Lifestyle trends impact children's education
Published: Sunday, January 22, 2006 at 6:01 a.m.
Last Modified: Sunday, January 22, 2006 at 1:23 a.m.
The Census Bureau reported that continuing an eight-year trend, television viewing has increased, while participation in almost every recreational sport has decreased. Not surprisingly, the No. 1 leisure activity reported is dining out.
Vast amounts of data substantiate a direct correlation between lifestyle and education quality. For instance, the July issue of Pediatrics and Adolescent Medicine Archives published results from a new study that examined the effects of television on children. It found that third-graders who had televisions in their bedrooms scored about eight points lower on math and language arts tests than students without bedroom televisions.
Coinciding with this data, the Census Bureau reported that continuing an eight-year trend, television viewing has increased, while participation in almost every recreational sport has decreased. Not surprisingly, the No. 1 leisure activity reported is dining out.
Other studies have documented unhealthy effects on weight, attention span, reading skills and socialization among children who spend hours a day watching television or playing video games. Data from the tvturnoff.org Web site illustrates that the average American watches over four hours of television per day, and that by the time American children finish high school, they have spent nearly twice as many hours in front of the television set as in the classroom. How sad!
Studies have proven that attention problems in children have been found to be directly related to the amount of time they spend watching television. Dr. Jane M. Healy, an educational psychologist reported that, "Many parents of children diagnosed with attention-deficit disorder found the difficulty markedly improved after they took away television viewing privileges."
Other studies have found a correlation between playing video games and increased violence in children and adults. Earlier studies indicated that tobacco exposure hurt children's intellectual development, and a recent larger study linked lower student test scores to second-hand smoke.
Finally, the Centers for Disease Control and Prevention established that obesity and its related chronic health conditions are affecting a larger percentage of school-age children each year. They report that the number of overweight children has increased more than 10 percent since 1976, and that one in three adolescents is now physically unfit, putting them at increased risk of heart disease, high cholesterol, diabetes and other illnesses.
A study led by obesity researcher Dr. Jack Yanovski found that overweight children experienced more broken bones, muscle, bone and joint (especially knee) pain and restricted movement.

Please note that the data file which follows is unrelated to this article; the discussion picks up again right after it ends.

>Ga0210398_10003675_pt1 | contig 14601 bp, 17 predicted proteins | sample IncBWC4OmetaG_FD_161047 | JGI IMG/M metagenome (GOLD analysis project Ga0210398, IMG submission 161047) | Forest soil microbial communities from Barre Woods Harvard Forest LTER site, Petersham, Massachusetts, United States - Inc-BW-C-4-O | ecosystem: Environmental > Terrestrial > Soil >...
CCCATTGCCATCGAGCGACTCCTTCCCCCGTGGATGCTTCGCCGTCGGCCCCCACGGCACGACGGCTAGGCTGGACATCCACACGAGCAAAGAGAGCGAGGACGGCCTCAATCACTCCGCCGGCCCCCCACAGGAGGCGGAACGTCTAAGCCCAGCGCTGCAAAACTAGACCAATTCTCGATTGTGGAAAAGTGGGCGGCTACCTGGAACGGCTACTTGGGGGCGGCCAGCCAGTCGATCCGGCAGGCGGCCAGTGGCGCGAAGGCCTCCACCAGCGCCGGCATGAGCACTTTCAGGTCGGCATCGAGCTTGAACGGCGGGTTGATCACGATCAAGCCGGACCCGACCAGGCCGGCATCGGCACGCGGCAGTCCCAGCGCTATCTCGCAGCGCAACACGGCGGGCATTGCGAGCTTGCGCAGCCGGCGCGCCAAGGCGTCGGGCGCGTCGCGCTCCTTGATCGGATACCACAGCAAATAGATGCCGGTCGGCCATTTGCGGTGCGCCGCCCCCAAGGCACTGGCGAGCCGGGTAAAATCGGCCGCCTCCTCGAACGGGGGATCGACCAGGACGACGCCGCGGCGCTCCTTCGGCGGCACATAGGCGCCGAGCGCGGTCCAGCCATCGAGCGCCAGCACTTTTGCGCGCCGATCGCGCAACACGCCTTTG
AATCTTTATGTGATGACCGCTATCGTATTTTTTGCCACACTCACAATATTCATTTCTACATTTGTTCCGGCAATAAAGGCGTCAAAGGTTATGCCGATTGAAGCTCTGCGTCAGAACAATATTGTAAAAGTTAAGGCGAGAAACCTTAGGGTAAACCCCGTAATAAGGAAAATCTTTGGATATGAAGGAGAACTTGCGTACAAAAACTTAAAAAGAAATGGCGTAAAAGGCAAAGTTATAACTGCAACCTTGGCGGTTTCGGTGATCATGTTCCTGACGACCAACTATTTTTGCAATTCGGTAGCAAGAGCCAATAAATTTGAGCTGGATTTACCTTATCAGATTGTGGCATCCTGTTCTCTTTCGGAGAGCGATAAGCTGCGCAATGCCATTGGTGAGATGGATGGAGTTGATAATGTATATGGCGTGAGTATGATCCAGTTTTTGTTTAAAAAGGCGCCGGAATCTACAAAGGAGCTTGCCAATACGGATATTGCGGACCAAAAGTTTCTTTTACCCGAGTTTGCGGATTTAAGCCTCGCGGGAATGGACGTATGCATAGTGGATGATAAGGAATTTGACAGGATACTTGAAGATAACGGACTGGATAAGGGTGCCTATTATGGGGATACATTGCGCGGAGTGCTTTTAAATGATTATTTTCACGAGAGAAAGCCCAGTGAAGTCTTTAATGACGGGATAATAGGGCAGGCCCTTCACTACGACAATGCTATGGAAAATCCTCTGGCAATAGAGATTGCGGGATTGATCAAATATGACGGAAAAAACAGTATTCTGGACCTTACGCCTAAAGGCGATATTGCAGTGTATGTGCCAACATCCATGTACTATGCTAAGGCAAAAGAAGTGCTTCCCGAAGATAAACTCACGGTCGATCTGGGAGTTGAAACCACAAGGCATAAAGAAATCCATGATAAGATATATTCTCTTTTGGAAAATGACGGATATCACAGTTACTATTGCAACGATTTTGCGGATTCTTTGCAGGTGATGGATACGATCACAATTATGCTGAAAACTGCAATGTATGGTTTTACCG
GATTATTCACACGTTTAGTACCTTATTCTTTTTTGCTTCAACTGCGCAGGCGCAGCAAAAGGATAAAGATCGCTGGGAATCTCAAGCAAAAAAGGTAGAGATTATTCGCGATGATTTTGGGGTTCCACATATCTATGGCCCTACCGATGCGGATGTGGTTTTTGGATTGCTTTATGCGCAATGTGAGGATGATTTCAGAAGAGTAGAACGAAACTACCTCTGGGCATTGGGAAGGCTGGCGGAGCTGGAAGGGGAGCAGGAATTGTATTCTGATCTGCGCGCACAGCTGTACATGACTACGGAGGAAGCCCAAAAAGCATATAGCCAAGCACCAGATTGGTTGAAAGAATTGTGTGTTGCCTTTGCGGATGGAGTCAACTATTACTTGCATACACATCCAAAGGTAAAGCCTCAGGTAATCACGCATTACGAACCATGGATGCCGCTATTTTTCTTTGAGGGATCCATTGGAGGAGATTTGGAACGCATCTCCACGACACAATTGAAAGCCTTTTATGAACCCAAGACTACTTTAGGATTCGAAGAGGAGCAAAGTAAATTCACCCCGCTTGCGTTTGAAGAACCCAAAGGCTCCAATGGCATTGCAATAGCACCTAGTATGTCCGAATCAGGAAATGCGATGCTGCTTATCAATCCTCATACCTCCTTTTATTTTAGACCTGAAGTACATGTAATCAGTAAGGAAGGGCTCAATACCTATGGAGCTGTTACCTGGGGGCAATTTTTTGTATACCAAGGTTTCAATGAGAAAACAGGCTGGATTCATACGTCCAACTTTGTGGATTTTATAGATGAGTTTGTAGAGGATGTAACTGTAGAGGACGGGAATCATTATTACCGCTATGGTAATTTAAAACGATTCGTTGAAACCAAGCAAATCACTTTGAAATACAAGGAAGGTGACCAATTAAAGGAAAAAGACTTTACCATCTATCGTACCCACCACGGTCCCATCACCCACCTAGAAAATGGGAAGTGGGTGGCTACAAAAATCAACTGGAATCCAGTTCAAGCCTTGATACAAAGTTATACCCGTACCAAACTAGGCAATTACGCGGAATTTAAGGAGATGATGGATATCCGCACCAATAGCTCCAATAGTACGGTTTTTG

How does this multitude of data relate to academia?
A recent USA Today article focusing on their All-USA High School Academic Team perfectly exemplified the connections. The article surveyed former and present students from the team with the following results.
First, 81 percent responded that parental involvement was very important to their high school success. And 74 percent indicated a great teacher or mentor was extremely important to their academic success. About 94 percent grew up in homes with both a mother and a father.
In 43 percent of the families, only one parent worked outside the home. And 100 percent of the parents had at least a high school diploma, and more than 90 percent had a bachelor's or advanced degree.
These students and their families are obviously not typical of the contemporary societal family unit.
As an educator, I see first-hand evidence of the aforementioned statistics daily. To help combat these unhealthy trends I've incorporated a self-created Healthy Living Program into my class. I integrate exercise, health and nutrition lessons into my daily curriculum.
My students also partake in National TV Turnoff Week and record the activities they participate in as an alternative to watching TV. This experience is always an eye opener and usually results in a newfound enjoyment of outdoor play and time spent engaged with the family.
In attempting to break the culturally detrimental health cycle, I involve parents and siblings in the program to encourage entire families to make better lifestyle choices.
In a society that dictates more time spent working, eating fast foods, watching television and less time spent together with families, it is important that we, as educators, use our influential powers to exemplify positive behaviors, to serve as role models and to help children benefit not only academically but physically and socially from their precious time spent under our tutelage.
But educators alone cannot reverse the downward spiral of today's society. Parents, too, must realize that their lifestyle choices are negatively affecting their children's health and education and must make a conscientious effort to employ healthier lifestyle management for the good of their children.
When the entire community works together for the childrens' sake, we all reap the benefits of my "healthy minds, healthy bodies" motto. Having healthy, well-adjusted, self-confident students in the classroom should generate improved student achievement, which creates a winning situation for all!
Ann Marie (Anni) Egan is a National Board Certified educator at Bronson Elementary School. She is a 2006-2007 Teacher of the Year.
Reader comments posted to this article may be published in our print edition. All rights reserved. This copyrighted material may not be re-published without permission. Links are encouraged.
Comments are currently unavailable on this article